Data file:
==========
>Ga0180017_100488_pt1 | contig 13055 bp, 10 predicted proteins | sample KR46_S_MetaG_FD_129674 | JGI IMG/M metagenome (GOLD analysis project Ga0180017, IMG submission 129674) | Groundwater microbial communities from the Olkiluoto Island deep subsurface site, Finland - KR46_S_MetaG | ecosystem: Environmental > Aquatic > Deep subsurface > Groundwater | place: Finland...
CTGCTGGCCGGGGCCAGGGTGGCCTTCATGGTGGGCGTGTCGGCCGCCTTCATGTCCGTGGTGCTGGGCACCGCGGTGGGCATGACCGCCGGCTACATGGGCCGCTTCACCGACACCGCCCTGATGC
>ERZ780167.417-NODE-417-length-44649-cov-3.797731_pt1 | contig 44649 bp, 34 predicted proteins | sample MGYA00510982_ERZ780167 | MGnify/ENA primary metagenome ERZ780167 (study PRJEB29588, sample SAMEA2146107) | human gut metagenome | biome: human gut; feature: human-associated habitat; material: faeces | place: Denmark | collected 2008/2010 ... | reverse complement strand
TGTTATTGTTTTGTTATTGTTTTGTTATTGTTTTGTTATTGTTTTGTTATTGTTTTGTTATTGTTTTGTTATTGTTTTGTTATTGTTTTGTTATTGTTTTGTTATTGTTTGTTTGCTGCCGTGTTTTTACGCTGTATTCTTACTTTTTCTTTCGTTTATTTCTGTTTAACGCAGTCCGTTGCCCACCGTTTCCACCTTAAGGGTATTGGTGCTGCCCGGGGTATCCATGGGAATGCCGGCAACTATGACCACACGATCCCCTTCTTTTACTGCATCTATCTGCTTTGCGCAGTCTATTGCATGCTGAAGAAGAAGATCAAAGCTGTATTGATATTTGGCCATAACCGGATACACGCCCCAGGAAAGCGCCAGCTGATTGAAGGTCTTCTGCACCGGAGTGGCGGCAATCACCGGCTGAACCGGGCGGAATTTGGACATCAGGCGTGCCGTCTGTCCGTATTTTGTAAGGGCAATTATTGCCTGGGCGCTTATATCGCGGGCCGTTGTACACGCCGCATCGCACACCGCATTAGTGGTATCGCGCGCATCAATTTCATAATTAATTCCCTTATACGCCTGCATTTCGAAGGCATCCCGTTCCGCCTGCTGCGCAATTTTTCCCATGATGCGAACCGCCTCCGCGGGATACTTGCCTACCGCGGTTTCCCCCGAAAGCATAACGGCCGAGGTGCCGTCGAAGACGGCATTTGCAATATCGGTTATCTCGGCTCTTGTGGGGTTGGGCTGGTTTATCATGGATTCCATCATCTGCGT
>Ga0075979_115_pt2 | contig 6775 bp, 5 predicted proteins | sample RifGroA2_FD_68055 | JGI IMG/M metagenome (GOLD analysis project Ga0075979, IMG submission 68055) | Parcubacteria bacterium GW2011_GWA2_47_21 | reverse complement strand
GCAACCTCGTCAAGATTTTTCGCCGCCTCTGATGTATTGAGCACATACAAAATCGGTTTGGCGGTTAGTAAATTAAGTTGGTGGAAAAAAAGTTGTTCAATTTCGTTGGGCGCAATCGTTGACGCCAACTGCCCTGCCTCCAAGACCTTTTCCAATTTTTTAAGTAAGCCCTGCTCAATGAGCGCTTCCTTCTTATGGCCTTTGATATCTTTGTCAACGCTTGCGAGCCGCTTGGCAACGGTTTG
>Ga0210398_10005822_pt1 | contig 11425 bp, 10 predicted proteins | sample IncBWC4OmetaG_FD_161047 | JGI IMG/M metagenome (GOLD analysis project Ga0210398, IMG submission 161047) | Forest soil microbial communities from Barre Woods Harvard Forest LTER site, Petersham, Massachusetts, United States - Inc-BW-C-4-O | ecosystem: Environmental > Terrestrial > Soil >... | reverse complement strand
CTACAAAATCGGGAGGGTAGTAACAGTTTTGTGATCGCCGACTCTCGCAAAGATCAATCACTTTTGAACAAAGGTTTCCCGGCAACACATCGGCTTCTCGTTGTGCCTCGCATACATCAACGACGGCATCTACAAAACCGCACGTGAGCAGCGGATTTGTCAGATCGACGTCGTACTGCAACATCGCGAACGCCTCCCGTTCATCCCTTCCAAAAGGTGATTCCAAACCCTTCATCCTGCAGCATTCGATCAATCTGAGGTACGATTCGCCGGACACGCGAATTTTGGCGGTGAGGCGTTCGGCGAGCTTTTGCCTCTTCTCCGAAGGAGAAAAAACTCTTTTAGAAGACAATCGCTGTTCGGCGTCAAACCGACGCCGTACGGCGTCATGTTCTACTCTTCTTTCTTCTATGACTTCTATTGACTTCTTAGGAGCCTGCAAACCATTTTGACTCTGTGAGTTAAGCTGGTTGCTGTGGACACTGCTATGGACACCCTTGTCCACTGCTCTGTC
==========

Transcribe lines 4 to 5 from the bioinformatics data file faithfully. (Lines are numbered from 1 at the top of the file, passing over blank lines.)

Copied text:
TGTTATTGTTTTGTTATTGTTTTGTTATTGTTTTGTTATTGTTTTGTTATTGTTTTGTTATTGTTTTGTTATTGTTTTGTTATTGTTTTGTTATTGTTTTGTTATTGTTTGTTTGCTGCCGTGTTTTTACGCTGTATTCTTACTTTTTCTTTCGTTTATTTCTGTTTAACGCAGTCCGTTGCCCACCGTTTCCACCTTAAGGGTATTGGTGCTGCCCGGGGTATCCATGGGAATGCCGGCAACTATGACCACACGATCCCCTTCTTTTACTGCATCTATCTGCTTTGCGCAGTCTATTGCATGCTGAAGAAGAAGATCAAAGCTGTATTGATATTTGGCCATAACCGGATACACGCCCCAGGAAAGCGCCAGCTGATTGAAGGTCTTCTGCACCGGAGTGGCGGCAATCACCGGCTGAACCGGGCGGAATTTGGACATCAGGCGTGCCGTCTGTCCGTATTTTGTAAGGGCAATTATTGCCTGGGCGCTTATATCGCGGGCCGTTGTACACGCCGCATCGCACACCGCATTAGTGGTATCGCGCGCATCAATTTCATAATTAATTCCCTTATACGCCTGCATTTCGAAGGCATCCCGTTCCGCCTGCTGCGCAATTTTTCCCATGATGCGAACCGCCTCCGCGGGATACTTGCCTACCGCGGTTTCCCCCGAAAGCATAACGGCCGAGGTGCCGTCGAAGACGGCATTTGCAATATCGGTTATCTCGGCTCTTGTGGGGTTGGGCTGGTTTATCATGGATTCCATCATCTGCGT
>Ga0075979_115_pt2 | contig 6775 bp, 5 predicted proteins | sample RifGroA2_FD_68055 | JGI IMG/M metagenome (GOLD analysis project Ga0075979, IMG submission 68055) | Parcubacteria bacterium GW2011_GWA2_47_21 | reverse complement strand